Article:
What it does, mainly, is acclimate students to the idea that people for whom they 'work' (teachers in school; bosses later) have the authority and the right to demand that take their 'work' home with them, so that later in life, when their employers require them to take work home with them for no additional recompense, they will be less inclined to complain, having become accustomed to it in their youth.
That's my opinion. I haven't written a book about it, though. Alfie Kohn has, and he asks: Why do schools keep giving more homework when research shows there's no correlation to academic achievement? The fallout, Kohn argues, is family conflict, frustrated kids, and a decreased joy in learning.
"No research has ever demonstrated any academic benefit to making kids do homework before they're in high school. Even in high school, there is only a weak correlation between standard measures of achievement and doing homework. What's more, there is no evidence that the two are causally related—that is, that kids who have better grades and test scores have them because they've had to do more academic assignments after a full day in school. Finally, there isn't a shred of evidence to demonstrate that homework has any nonacademic advantages, such as teaching self-discipline and responsibility or teaching kids good work habits."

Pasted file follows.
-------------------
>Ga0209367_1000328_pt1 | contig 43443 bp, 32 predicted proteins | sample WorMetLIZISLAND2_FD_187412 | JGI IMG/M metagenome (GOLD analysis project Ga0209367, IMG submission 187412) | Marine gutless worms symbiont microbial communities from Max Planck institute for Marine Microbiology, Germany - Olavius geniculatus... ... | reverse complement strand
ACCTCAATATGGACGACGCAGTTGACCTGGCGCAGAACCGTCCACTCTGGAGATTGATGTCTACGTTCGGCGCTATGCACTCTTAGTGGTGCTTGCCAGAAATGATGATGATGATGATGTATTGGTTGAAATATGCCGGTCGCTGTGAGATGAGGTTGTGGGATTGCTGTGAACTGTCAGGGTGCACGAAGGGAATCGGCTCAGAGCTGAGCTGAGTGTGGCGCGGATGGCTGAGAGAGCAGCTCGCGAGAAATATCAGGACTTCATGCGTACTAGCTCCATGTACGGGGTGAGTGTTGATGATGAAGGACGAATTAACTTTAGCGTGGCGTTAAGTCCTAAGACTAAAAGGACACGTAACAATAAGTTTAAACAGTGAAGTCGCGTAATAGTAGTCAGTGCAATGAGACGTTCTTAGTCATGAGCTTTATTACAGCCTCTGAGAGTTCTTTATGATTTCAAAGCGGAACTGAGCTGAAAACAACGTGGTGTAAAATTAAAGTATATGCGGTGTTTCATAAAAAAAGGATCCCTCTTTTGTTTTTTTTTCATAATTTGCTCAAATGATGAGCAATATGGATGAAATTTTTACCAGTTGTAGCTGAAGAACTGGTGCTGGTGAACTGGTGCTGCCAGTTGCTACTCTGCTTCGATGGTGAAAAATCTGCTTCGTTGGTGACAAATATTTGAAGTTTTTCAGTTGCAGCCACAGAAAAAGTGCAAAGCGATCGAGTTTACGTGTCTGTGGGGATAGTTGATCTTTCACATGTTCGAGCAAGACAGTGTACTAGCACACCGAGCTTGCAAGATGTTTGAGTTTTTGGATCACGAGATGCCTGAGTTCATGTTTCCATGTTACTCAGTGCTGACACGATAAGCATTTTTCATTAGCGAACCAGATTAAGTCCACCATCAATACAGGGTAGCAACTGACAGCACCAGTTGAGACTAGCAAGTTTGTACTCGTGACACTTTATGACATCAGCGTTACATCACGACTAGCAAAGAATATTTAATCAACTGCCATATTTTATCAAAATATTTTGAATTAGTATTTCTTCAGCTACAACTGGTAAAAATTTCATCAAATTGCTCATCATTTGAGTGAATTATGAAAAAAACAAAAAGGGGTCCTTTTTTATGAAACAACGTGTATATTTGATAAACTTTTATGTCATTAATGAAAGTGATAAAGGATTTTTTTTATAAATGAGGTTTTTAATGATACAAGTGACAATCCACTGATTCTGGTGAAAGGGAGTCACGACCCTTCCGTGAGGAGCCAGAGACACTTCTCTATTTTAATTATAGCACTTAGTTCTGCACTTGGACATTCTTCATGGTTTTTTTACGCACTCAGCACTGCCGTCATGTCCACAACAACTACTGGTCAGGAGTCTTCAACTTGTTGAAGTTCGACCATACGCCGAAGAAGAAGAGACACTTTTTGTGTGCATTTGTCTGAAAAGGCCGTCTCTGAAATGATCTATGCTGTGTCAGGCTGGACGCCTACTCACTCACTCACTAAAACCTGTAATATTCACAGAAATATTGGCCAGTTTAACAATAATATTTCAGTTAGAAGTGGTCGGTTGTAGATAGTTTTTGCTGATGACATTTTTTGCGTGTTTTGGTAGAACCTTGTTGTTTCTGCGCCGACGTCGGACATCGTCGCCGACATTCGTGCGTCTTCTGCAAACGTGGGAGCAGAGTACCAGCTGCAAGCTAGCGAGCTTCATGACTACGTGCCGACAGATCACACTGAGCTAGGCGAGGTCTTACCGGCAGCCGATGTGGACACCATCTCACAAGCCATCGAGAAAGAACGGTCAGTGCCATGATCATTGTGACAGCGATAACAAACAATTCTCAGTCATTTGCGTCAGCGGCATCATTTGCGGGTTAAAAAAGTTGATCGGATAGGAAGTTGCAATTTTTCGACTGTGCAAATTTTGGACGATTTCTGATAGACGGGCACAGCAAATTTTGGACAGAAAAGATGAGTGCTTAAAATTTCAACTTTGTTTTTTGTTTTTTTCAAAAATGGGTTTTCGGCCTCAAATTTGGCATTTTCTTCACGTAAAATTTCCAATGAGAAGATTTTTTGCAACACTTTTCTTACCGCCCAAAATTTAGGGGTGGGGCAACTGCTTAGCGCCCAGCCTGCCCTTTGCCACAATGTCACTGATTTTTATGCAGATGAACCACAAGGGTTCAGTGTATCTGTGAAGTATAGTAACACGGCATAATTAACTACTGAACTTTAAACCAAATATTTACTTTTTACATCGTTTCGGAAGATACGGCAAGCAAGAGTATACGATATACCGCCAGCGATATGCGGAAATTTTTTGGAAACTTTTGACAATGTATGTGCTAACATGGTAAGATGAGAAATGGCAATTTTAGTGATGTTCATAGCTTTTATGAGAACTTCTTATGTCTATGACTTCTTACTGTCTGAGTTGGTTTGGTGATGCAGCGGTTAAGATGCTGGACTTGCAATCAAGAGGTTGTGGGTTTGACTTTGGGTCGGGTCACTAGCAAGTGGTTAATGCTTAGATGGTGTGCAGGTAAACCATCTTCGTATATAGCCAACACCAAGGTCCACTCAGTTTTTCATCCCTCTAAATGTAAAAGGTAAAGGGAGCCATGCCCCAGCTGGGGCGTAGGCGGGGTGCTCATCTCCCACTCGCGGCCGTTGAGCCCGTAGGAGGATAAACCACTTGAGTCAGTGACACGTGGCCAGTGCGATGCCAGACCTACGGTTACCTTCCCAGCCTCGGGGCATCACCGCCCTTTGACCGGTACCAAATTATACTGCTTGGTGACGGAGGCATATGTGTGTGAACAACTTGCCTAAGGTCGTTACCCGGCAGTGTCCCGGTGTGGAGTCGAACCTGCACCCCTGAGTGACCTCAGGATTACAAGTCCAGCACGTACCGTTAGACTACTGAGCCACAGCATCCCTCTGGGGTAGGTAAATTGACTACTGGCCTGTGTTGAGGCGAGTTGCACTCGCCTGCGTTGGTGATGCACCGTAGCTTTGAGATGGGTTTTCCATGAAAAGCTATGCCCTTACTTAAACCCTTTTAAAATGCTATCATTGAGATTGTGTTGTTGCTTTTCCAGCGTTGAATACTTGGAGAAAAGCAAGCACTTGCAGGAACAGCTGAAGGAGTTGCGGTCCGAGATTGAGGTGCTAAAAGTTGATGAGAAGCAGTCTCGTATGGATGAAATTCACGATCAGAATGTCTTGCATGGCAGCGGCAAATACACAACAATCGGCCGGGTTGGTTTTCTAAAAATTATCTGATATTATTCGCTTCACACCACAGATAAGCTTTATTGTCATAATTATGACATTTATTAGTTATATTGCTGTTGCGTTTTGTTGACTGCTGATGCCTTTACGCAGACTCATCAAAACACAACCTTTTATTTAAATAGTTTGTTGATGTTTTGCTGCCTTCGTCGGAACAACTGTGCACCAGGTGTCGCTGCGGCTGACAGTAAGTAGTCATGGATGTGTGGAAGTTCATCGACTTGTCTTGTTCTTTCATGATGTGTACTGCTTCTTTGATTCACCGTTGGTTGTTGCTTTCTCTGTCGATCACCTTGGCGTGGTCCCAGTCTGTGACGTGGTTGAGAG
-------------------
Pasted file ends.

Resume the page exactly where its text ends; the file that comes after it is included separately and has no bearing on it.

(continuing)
They hate him in 'Discipline-ville,' where all the faded lights of "A Nation At Risk" still hang out. To make himself even further 'persona non grata', Kohn has also attacked the social fixation on 'competition' in school, arguing that it is destructive to the very project--learning--which school is 'supposed' to encourage.
I am a BEEEG fan of Alfie Kohn.
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